Posts Tagged ‘Financial Transaction Tax’

Jack Bogle on why the financial sector is too big

August 3, 2015

Jack Bogle is the founder of the Vanguard group of mutual funds and a pioneer of the concept of investing in no-load index funds with low expense ratios rather than trying to outguess the market.

Vanguard has the largest share of fund assets in the industry, and two-thirds of that is in index funds.  I myself have put my retirement savings in Vanguard and T. Rowe  Price funds.

This is from an interview of Jack Bogle in the August issue of Money magazine.

Q: You’re concerned that the financial sector is too big. Why?

Jack Bogle

Jack Bogle

A: The job of finance is to provide capital to companies. We do it to the tune of $250 billion a year in IPOs and secondary offerings. What else do we do? We encourage investors to trade about $32 trillion a year. So the way I calculate it, 99% of what we do in this industry is people trading with one another, with a gain only to the middleman. It’s a waste of resources.


Mitch Tuchman of MarketWatch pointed out that $32 trillion is nearly double the size of the U.S. economy.  Merely moving this from one pocket to another during the course of a year is at best useless and at worst destabilizing to the U.S. economy.  Yet a lot of people get rich collecting fees just for moving the money around.

There should be a transaction tax of some fraction of 1 percent.  This wouldn’t affect serious long-term investors, but it would slow down speculators.


Jack Bogle Explains How the Index Fund Won With Investors, an interview by Pat Regnier for Money magazine.

Why 99% of trading is pointless by Mitch Tuchman of MarketWatch.

Wall Street needs a sales tax

May 7, 2012

Last November Senator Tom Harkin, D-Iowa, and Rep. Peter DeFazio, D-Oregon, introduced a bill imposing a transaction tax on Wall Street traders of 1/2 of 1 percent (split between buyer and seller) every time they buy and sell a stock, and 3/100th of 1 percent every time they buy and sell a derivative, a security not backed any actual financial asset.

That seems reasonable to me.  As a resident of Monroe County, N.Y., I pay an 8 percent sales tax whenever I buy a restaurant meal or a paperback book.   What Harkin and DeFazio seems modest in comparison.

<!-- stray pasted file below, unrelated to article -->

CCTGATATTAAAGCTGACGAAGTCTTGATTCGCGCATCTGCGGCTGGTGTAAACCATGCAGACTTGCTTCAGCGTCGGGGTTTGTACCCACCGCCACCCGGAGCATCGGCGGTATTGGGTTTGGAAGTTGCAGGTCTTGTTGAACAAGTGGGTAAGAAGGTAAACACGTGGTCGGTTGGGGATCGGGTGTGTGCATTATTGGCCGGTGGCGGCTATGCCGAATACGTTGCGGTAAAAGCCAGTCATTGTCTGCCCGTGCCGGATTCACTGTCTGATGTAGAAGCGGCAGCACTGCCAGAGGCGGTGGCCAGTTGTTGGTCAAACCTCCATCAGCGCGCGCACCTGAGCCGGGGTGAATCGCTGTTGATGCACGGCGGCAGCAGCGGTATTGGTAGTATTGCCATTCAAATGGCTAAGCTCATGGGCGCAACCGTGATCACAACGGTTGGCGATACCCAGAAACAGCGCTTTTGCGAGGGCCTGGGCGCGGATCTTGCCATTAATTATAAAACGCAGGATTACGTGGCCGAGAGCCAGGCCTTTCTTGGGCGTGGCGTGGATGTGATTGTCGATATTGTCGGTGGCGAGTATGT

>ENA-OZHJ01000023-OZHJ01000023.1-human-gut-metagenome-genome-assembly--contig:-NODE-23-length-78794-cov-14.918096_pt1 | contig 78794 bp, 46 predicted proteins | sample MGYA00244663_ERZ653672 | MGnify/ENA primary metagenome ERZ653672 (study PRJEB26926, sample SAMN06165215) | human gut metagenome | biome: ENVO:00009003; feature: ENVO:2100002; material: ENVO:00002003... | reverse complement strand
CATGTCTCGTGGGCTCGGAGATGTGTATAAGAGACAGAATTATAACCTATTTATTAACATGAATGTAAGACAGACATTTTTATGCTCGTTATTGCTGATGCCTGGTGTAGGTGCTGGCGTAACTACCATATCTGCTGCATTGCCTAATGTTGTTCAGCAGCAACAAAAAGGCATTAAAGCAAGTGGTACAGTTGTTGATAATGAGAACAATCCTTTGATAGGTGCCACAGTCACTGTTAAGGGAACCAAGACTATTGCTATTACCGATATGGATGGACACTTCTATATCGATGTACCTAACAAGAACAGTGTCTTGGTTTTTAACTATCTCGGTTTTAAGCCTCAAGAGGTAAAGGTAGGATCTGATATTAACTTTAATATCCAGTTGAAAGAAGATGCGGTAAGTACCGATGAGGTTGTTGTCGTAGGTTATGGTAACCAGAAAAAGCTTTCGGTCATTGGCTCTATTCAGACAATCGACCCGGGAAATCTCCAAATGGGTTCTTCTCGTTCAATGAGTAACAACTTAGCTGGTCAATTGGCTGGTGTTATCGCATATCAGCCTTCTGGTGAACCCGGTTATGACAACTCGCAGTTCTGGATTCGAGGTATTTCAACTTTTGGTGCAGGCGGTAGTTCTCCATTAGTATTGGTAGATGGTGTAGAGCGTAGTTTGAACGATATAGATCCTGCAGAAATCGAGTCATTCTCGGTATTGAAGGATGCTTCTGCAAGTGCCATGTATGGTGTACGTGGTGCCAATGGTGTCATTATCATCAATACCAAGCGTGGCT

The Joint Tax Committee of Congress estimated such a tax would bring in slightly more than $350 billion over a nine-year period–roughly $39 billion a year– even if you assume that trading would fall by 50 percent in response.

Long-term investors would barely notice such a tax.  But it would be a burden on speculators who buy and sell stocks many times a day.  Even a nominal tax might inhibit derivatives traders, who buy and sell securities not backed by any asset, but whose trading exceeds the trading on the regular stock market many times over.   A tax might reduce this activity more than 50 percent, but this would be a good thing, not a bad thing.  Constant churning destabilizes the financial markets.

I don’t see any argument against such a tax on its merits, but it has no support from the Obama administration or the Democratic leadership in Congress, let alone the Republican leadership.   Wall Street has occupied Washington.

Click on A Wall Street Tax and an Independent Workers Movement for the transcript of an interview with Robert Pollin, professor of economics at the University of Massachusetts at Amherst, and Rose Ann DeMoro, executive director of National Nurses United, about a financial transaction tax.

Click on Wall Street Transaction Tax Would Raise $350 Billion for an explanation of the proposed tax on the Huffington Post.

Click on Why the financial transaction tax proposal is DOA for an analysis of the proposal’s dim legislative outlook on CNNMoney.